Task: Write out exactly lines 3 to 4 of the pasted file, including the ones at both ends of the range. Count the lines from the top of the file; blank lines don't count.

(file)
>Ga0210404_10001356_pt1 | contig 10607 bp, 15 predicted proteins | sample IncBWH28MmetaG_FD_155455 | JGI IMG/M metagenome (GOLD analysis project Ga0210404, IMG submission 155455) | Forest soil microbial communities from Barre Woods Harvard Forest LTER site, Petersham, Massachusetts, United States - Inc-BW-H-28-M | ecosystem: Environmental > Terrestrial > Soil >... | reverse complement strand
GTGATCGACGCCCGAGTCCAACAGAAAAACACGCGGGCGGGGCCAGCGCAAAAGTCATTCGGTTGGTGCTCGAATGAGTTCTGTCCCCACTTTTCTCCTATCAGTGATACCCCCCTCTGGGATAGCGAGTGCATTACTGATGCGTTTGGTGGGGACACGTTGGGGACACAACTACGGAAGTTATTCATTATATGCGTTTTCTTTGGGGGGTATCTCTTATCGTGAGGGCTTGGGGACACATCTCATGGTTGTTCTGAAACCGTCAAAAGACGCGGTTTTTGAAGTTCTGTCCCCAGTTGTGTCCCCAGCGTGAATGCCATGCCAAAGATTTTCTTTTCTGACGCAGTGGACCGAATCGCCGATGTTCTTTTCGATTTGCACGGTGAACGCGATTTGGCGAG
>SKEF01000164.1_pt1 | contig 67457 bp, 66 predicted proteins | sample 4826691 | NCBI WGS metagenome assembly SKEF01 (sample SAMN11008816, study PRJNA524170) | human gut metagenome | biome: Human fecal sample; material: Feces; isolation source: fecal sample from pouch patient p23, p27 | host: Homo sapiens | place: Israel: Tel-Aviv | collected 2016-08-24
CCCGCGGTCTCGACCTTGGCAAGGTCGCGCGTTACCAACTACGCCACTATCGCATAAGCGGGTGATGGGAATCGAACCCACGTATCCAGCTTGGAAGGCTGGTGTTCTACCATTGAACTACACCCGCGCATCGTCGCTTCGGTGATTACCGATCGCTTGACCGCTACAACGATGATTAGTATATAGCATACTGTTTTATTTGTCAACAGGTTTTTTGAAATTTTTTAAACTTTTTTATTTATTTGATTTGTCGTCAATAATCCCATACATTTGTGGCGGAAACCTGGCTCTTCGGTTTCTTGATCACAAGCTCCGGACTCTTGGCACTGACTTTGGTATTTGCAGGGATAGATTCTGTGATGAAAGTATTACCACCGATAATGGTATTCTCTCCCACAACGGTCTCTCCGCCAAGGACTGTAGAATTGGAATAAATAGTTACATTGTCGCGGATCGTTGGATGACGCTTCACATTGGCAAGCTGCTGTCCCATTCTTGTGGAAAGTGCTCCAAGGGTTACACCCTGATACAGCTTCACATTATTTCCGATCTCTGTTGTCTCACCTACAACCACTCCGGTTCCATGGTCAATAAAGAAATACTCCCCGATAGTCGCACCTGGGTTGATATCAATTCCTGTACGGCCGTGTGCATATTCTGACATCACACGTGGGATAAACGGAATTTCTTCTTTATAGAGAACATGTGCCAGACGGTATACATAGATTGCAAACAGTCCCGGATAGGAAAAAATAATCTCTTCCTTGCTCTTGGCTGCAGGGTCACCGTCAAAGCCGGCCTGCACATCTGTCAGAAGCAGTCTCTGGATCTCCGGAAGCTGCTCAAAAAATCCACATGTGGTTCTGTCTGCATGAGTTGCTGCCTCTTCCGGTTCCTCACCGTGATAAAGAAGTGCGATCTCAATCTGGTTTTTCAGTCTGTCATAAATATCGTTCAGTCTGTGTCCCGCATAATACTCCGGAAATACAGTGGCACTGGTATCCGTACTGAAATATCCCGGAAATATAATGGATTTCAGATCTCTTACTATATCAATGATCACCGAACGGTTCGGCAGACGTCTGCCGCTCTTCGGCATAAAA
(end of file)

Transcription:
>SKEF01000164.1_pt1 | contig 67457 bp, 66 predicted proteins | sample 4826691 | NCBI WGS metagenome assembly SKEF01 (sample SAMN11008816, study PRJNA524170) | human gut metagenome | biome: Human fecal sample; material: Feces; isolation source: fecal sample from pouch patient p23, p27 | host: Homo sapiens | place: Israel: Tel-Aviv | collected 2016-08-24
CCCGCGGTCTCGACCTTGGCAAGGTCGCGCGTTACCAACTACGCCACTATCGCATAAGCGGGTGATGGGAATCGAACCCACGTATCCAGCTTGGAAGGCTGGTGTTCTACCATTGAACTACACCCGCGCATCGTCGCTTCGGTGATTACCGATCGCTTGACCGCTACAACGATGATTAGTATATAGCATACTGTTTTATTTGTCAACAGGTTTTTTGAAATTTTTTAAACTTTTTTATTTATTTGATTTGTCGTCAATAATCCCATACATTTGTGGCGGAAACCTGGCTCTTCGGTTTCTTGATCACAAGCTCCGGACTCTTGGCACTGACTTTGGTATTTGCAGGGATAGATTCTGTGATGAAAGTATTACCACCGATAATGGTATTCTCTCCCACAACGGTCTCTCCGCCAAGGACTGTAGAATTGGAATAAATAGTTACATTGTCGCGGATCGTTGGATGACGCTTCACATTGGCAAGCTGCTGTCCCATTCTTGTGGAAAGTGCTCCAAGGGTTACACCCTGATACAGCTTCACATTATTTCCGATCTCTGTTGTCTCACCTACAACCACTCCGGTTCCATGGTCAATAAAGAAATACTCCCCGATAGTCGCACCTGGGTTGATATCAATTCCTGTACGGCCGTGTGCATATTCTGACATCACACGTGGGATAAACGGAATTTCTTCTTTATAGAGAACATGTGCCAGACGGTATACATAGATTGCAAACAGTCCCGGATAGGAAAAAATAATCTCTTCCTTGCTCTTGGCTGCAGGGTCACCGTCAAAGCCGGCCTGCACATCTGTCAGAAGCAGTCTCTGGATCTCCGGAAGCTGCTCAAAAAATCCACATGTGGTTCTGTCTGCATGAGTTGCTGCCTCTTCCGGTTCCTCACCGTGATAAAGAAGTGCGATCTCAATCTGGTTTTTCAGTCTGTCATAAATATCGTTCAGTCTGTGTCCCGCATAATACTCCGGAAATACAGTGGCACTGGTATCCGTACTGAAATATCCCGGAAATATAATGGATTTCAGATCTCTTACTATATCAATGATCACCGAACGGTTCGGCAGACGTCTGCCGCTCTTCGGCATAAAA